3.1.1 Process State:

As a process execute, it changes state. During the lifespan of a process, its execution status may be in one of four states: (associated with each state is usually a queue on which the process resides).


Fig. Various State Of Process

  • New : The process being created is available in the new state. It is the new state because the system is not permitted it to enter the ready state due to limited memory available in the ready queue. If some memory becomes available, then the process from the new state will go to ready state.
  • Ready State: The process which is not waiting for any external event such as I/O operation and which is not running is said to be in ready state. It is not in the running state because some other process is already running. It is waiting for its turn to go to the running state.
  • Running State: The process which is currently running and has control of the CPU is known as the process in running state. In single user system, there is only one process which is in the running state. In multiuser system, there are multiple processes which are in the running state.
  • Blocked State: The process is currently waiting on external event such as an I/O operation is said to be in blocked state. After the completion of I/O operation, the process from blocked state enters in the ready state and from the ready state when the process turn will come it will again go to running state.
  • Terminated / Halted State: The process whose operation is completed, it will go the terminated state from the running state. In halted state, the memory occupied by the process is released.

In Short:

New: Process Creation.

Running: Instruction Execution.

Waiting: Process waiting for some event to occur.

Ready: The process is waiting to be assigned to be assigned to a processor.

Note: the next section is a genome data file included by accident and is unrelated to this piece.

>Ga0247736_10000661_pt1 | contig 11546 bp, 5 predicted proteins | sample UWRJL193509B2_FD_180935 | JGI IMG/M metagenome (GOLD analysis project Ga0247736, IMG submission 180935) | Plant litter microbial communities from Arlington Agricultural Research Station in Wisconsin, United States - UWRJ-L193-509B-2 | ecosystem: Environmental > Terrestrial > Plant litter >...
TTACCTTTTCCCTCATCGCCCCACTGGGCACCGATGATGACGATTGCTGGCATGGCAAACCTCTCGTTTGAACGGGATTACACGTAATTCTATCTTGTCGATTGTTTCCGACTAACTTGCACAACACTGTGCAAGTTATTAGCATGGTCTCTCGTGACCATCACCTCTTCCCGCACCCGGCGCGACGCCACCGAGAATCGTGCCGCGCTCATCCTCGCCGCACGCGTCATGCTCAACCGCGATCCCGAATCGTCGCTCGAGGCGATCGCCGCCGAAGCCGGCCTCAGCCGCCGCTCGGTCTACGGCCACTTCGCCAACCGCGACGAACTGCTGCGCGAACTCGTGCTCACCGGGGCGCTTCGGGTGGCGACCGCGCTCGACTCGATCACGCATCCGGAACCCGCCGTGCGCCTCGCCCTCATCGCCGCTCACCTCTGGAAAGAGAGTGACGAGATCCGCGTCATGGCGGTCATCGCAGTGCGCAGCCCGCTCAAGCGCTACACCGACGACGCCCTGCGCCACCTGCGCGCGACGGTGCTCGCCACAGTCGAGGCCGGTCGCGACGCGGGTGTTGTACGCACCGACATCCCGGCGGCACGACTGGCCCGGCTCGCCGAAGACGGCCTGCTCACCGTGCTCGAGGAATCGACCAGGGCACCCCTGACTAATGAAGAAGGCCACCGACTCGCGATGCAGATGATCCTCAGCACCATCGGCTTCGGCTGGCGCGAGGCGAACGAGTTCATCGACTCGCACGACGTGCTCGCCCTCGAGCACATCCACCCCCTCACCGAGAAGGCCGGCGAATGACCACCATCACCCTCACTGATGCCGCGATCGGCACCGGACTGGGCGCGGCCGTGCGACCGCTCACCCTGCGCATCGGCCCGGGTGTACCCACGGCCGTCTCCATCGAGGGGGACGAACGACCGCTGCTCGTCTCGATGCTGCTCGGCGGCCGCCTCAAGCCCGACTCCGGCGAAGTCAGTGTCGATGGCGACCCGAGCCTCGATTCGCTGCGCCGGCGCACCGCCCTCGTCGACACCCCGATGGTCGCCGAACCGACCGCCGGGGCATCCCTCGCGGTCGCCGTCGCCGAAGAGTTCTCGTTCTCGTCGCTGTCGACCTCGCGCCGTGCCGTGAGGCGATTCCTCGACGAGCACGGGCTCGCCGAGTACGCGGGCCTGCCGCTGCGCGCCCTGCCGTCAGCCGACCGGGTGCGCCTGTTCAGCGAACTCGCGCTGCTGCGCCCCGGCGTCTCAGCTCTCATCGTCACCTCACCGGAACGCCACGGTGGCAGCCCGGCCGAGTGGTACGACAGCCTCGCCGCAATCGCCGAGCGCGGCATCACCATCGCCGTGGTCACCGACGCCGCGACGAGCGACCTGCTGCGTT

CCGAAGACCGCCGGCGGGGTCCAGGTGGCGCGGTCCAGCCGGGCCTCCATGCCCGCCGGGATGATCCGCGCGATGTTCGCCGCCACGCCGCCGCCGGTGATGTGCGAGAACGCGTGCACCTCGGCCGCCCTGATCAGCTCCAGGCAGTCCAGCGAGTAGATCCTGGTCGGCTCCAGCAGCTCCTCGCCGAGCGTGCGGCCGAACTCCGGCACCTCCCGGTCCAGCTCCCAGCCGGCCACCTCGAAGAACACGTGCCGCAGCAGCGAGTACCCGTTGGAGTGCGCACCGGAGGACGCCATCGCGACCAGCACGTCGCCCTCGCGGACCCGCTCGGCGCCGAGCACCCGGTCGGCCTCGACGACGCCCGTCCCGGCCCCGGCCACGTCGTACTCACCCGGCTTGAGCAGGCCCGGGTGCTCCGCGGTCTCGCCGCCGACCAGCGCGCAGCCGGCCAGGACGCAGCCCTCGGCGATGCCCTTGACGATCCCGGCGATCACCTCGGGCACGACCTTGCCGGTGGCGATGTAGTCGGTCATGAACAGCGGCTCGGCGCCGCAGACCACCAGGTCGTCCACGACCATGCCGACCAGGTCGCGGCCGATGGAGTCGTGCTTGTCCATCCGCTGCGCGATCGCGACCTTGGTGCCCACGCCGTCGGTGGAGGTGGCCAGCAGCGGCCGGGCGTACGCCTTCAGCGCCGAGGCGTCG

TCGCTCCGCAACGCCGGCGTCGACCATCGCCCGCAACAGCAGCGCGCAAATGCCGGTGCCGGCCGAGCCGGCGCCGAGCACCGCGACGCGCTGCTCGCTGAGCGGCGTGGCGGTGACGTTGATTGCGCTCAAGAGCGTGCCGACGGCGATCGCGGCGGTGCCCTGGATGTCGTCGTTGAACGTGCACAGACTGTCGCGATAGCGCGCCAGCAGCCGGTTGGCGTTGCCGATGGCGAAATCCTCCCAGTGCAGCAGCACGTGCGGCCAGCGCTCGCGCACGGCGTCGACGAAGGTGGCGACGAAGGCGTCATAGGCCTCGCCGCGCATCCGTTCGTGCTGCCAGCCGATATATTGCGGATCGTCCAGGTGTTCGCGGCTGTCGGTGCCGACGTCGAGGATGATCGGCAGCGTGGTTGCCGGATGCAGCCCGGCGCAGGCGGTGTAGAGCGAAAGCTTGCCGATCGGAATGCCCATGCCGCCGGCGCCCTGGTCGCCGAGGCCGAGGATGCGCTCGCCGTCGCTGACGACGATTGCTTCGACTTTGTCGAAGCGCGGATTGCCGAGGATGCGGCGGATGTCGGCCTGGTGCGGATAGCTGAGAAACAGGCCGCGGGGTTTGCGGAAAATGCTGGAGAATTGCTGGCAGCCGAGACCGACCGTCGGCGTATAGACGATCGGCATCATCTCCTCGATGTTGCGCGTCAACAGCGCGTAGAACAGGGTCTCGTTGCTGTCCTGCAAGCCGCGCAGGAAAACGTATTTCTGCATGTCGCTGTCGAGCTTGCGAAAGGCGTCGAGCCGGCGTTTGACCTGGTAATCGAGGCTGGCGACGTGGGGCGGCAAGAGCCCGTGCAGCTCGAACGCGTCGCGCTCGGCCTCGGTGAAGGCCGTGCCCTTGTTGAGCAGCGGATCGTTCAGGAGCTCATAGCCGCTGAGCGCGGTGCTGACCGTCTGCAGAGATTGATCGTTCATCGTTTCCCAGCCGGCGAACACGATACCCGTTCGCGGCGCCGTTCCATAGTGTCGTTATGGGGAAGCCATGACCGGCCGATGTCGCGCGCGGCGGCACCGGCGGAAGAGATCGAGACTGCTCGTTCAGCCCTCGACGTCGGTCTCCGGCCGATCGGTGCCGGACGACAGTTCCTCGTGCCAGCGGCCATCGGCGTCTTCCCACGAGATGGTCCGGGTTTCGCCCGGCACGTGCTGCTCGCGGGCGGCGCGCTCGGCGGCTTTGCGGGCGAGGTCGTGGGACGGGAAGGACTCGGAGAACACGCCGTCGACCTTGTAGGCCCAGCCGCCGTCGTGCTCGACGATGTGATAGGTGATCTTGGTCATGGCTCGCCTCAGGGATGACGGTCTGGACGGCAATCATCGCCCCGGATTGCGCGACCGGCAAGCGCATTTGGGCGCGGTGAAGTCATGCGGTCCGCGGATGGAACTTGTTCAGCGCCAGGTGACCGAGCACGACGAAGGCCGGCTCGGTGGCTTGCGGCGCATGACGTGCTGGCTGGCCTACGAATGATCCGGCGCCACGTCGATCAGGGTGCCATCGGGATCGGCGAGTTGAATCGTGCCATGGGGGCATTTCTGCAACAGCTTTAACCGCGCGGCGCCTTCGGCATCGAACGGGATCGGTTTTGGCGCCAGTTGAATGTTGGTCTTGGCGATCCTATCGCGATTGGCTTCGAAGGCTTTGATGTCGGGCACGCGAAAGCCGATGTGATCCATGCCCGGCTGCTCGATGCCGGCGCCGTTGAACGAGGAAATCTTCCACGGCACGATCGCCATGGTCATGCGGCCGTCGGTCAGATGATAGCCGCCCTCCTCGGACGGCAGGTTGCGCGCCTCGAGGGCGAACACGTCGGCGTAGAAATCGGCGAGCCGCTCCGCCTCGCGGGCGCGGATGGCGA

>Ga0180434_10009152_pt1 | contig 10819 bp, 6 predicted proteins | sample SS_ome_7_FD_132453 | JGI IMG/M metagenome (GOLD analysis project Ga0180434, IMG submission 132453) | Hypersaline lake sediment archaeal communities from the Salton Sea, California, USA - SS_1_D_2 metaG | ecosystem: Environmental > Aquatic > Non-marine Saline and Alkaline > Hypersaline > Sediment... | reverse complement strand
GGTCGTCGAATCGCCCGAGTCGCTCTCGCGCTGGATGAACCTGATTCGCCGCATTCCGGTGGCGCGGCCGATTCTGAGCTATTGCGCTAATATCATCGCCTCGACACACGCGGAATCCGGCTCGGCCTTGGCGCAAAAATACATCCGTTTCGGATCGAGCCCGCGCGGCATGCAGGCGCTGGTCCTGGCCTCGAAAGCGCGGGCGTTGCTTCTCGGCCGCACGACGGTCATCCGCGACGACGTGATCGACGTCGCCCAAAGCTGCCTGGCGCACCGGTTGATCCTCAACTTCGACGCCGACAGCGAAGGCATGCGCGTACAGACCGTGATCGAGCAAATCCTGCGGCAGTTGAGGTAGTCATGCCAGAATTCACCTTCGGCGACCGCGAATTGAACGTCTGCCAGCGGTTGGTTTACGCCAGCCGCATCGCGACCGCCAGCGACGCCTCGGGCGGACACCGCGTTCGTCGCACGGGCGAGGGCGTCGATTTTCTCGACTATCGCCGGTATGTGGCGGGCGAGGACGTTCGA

Terminated: Process execution is over.

3.1.2 Process Control Block (PCB):

Operating System executes programs as different processes. As processes runs it is necessary to keep certain details related to process. PCB is a record or a data structure that is maintained for each and every process. Every process has one PCB that is associated with it. A PCB is created when a process is created and it is removed from memory when process is terminated. Following figure shows PCB:


Process State
Process Number
Process Counter
Memory Limits
List Of Open Files


Fig. Process Control Block

A PCB may contain several types of information depending upon the process to which PCB belongs. The information stored in PCB of any process may vary from process to process. In general, a PCB may contain information regarding:

  1. Process Number: Each process is identified by its process number, called process identification number (PID). Every process has a unique process-id through which it is identified. The process-id is provided by the OS. The process id of two processes could not be same because processs-id is always unique.
  2. Priority: Each process is assigned a certain level of priority that corresponds to the relative

Importance of the event that it services Process priority is the preference of the one process over other process for execution. Priority may be given by the user/system manager or it may be given internally by OS. This field stores the priority of a particular process.

  1. Process State: This information is about the current state of the process. i.e. whether process is in new, ready, running, waiting or terminated state.
  2. Program Counter: This contains the address of the next instruction which is going to get execute for the same process.
  3. CPU Registers: CPU registers vary in number and type, depending upon the computer architectures. These include index registers, stack pointers and general purpose registers, etc. When an interrupt occurred, information about the current status of the old process is saved in registers along with the program counters. This information is necessary to allow the process to be continued correctly after the completion of an interrupted process.
  4. CPU Scheduling Information: This information includes a process priority, pointers to scheduling queues and any other scheduling parameters.
  5. Memory Management Information: This information may include such information as the value of base and limit registers, the page table or the segment table. These tables are memory management related information. This information varies from one OS to another OS.